Molten Metal Battery

Figure 1: In this liquid metal battery, the negative electrode (top) is a low-density metal called here Metal A; the positive electrode (bottom) is a higher-density metal called Metal B; and the electrolyte between them is a molten salt. During discharge (shown here), Metal A loses electrons (e-), becoming ions (A+) that travel through the electrolyte to the bottom electrode. The electrons pass through an external circuit, powering an electric load on the way. At the bottom electrode, the Metal A ions and electrons rejoin and then alloy with the Metal B electrode. Photo: MIT

Novel rechargeable battery developed at MIT could one day play a critical role in the massive expansion of solar generation needed to mitigate climate change by midcentury. Designed to store energy on the electric grid, the high-capacity battery consists of molten metals that naturally separate to form two electrodes in layers on either side of the molten salt electrolyte between them. Tests with cells made of low-cost, Earth-abundant materials confirm that the liquid battery operates efficiently without losing significant capacity or mechanically degrading — common problems in today’s batteries with solid electrodes. The MIT researchers have already demonstrated a simple, low-cost process for manufacturing prototypes of their battery, and future plans call for field tests on small-scale power grids that include intermittent generating sources such as solar and wind.

The ability to store large amounts of electricity and deliver it later when it’s needed will be critical if intermittent renewable energy sources such as solar and wind are to be deployed at scales that help curtail climate change in the coming decades. Such large-scale storage would also make today’s power grid more resilient and efficient, allowing operators to deliver quick supplies during outages and to meet temporary demand peaks without maintaining extra generating capacity that’s expensive and rarely used.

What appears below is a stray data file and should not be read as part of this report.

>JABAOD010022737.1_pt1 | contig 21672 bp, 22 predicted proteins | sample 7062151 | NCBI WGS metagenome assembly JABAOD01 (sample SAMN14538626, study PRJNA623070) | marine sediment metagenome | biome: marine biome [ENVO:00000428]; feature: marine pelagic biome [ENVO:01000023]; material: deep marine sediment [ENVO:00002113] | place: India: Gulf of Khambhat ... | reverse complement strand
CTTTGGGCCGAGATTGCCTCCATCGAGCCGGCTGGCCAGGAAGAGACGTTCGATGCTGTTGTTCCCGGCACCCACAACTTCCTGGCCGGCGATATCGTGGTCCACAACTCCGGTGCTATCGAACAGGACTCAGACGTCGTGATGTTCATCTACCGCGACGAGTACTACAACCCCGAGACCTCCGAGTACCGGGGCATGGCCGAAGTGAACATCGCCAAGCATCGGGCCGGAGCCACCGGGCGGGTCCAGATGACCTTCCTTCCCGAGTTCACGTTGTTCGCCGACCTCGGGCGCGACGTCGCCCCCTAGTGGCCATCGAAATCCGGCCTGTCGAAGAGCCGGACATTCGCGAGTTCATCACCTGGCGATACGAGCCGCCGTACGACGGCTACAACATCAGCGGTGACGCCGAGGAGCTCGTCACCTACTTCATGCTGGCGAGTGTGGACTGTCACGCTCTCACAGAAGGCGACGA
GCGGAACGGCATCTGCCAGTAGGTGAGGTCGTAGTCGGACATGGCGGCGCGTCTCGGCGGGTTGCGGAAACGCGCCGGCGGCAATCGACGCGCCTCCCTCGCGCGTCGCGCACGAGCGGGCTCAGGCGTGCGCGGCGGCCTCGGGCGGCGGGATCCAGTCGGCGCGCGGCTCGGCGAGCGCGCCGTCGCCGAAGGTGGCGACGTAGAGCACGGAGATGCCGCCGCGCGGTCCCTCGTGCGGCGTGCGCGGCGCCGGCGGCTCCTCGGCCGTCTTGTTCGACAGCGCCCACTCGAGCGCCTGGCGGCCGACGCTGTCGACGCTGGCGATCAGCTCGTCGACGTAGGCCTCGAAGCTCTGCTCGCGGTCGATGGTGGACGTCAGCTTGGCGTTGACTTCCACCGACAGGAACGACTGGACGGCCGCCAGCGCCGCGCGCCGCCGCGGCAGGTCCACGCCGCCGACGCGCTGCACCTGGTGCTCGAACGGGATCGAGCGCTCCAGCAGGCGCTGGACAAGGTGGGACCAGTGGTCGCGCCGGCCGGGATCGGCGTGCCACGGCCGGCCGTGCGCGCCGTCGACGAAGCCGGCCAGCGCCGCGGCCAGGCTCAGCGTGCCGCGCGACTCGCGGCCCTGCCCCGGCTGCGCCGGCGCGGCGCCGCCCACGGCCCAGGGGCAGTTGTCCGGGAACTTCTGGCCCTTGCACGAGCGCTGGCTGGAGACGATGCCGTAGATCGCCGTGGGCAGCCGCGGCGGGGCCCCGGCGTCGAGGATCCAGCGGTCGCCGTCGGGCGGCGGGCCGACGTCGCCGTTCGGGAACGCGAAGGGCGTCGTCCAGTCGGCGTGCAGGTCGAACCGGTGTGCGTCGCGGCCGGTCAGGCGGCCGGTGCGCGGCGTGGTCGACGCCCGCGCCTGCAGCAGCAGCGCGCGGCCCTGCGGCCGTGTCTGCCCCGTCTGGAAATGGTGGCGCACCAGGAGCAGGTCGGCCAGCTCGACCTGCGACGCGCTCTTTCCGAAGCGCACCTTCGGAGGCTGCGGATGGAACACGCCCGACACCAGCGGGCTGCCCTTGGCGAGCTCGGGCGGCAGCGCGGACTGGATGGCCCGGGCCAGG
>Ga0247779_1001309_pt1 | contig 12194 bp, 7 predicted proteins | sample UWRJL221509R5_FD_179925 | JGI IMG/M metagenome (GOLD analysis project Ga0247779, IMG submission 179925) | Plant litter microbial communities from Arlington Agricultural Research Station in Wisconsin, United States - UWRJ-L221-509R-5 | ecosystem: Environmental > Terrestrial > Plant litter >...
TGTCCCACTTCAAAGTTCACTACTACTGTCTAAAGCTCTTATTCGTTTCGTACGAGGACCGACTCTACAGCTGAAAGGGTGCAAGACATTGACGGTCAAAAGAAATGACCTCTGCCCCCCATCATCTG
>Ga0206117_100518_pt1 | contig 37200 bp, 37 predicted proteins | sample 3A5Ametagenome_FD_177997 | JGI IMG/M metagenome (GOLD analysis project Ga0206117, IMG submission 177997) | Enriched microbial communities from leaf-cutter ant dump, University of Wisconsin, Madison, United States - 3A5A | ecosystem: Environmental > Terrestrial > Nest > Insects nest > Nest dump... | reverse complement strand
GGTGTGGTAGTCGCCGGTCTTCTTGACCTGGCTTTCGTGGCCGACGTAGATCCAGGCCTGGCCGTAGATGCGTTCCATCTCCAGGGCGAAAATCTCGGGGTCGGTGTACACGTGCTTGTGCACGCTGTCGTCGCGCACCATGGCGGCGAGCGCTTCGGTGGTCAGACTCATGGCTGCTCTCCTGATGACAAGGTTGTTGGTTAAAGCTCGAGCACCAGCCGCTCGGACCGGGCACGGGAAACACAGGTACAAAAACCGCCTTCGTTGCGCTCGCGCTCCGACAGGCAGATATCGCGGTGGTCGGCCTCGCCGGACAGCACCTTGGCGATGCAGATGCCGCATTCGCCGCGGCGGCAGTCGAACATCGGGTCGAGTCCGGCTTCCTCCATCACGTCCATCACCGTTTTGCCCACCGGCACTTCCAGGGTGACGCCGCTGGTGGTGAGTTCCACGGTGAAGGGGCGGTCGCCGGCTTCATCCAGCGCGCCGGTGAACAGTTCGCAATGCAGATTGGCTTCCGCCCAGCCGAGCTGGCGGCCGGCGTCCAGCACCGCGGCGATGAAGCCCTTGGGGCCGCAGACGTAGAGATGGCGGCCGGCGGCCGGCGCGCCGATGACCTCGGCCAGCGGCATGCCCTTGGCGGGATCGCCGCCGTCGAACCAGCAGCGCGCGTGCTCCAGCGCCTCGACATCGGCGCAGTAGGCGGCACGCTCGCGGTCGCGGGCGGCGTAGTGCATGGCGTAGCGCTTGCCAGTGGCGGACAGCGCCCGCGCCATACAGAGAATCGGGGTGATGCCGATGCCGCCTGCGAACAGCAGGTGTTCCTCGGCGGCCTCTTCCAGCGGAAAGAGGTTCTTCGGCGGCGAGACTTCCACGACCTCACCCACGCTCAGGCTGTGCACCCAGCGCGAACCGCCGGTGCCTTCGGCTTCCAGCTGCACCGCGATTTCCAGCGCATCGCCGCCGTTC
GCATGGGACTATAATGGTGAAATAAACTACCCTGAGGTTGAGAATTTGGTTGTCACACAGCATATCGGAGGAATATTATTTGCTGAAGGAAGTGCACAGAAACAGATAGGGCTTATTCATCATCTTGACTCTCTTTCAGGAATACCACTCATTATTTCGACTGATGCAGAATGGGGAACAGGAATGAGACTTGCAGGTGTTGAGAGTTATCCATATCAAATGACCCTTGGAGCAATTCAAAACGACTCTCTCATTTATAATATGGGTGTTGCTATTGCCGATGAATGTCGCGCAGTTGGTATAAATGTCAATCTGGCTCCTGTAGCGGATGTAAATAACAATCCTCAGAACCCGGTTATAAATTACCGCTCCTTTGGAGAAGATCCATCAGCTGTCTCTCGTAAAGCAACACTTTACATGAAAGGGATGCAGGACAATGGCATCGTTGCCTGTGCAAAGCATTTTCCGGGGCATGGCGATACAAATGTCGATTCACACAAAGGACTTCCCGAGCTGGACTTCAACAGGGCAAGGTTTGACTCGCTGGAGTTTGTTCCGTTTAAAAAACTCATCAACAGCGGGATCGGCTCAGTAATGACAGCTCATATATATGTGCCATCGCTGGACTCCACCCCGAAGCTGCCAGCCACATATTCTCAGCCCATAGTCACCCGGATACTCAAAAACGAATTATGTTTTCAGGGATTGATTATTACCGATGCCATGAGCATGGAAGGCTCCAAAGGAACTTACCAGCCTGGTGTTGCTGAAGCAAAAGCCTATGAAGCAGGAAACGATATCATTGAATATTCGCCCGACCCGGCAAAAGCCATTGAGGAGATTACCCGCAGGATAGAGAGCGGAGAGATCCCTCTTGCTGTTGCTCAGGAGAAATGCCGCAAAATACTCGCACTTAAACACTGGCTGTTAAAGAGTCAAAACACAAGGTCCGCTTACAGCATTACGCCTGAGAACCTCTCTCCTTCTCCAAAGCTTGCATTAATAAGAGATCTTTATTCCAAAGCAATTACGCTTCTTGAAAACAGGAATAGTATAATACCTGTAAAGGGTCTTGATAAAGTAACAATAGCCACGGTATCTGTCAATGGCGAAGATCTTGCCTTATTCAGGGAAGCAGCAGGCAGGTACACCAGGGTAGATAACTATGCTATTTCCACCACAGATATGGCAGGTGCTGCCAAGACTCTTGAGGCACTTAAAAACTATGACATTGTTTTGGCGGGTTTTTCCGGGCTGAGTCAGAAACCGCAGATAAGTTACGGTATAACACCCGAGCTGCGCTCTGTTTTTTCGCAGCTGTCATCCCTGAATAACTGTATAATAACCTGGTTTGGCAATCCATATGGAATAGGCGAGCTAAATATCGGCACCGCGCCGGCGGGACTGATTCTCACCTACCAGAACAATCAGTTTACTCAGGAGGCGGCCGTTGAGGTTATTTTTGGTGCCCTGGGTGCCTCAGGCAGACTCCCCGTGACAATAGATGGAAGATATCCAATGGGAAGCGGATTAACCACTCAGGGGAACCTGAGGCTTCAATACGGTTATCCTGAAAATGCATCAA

A decade ago, the committee planning the new MIT Energy Initiative approached Donald Sadoway, MIT’s John F. Elliott Professor of Materials Chemistry, to take on the challenge of grid-scale energy storage. At the time, MIT research focused on the lithium-ion battery — then a relatively new tech­nology. The lithium-ion batteries being developed were small, lightweight, and short-lived — not a problem for mobile devices, which are typically upgraded every few years, but an issue for grid use.

A battery for the power grid had to be able to operate reliably for years. It could be large and stationary, but — most important — it had to be inexpensive. “The classic academic approach of inventing the coolest chemistry and then trying to reduce costs in the manufacturing stage wouldn’t work,” says Sadoway. “In the energy sector, you’re competing against hydrocarbons, and they’re deeply entrenched and heavily subsidized and tenacious.” Making a dramatic shift in power production would require a different way of thinking about storage.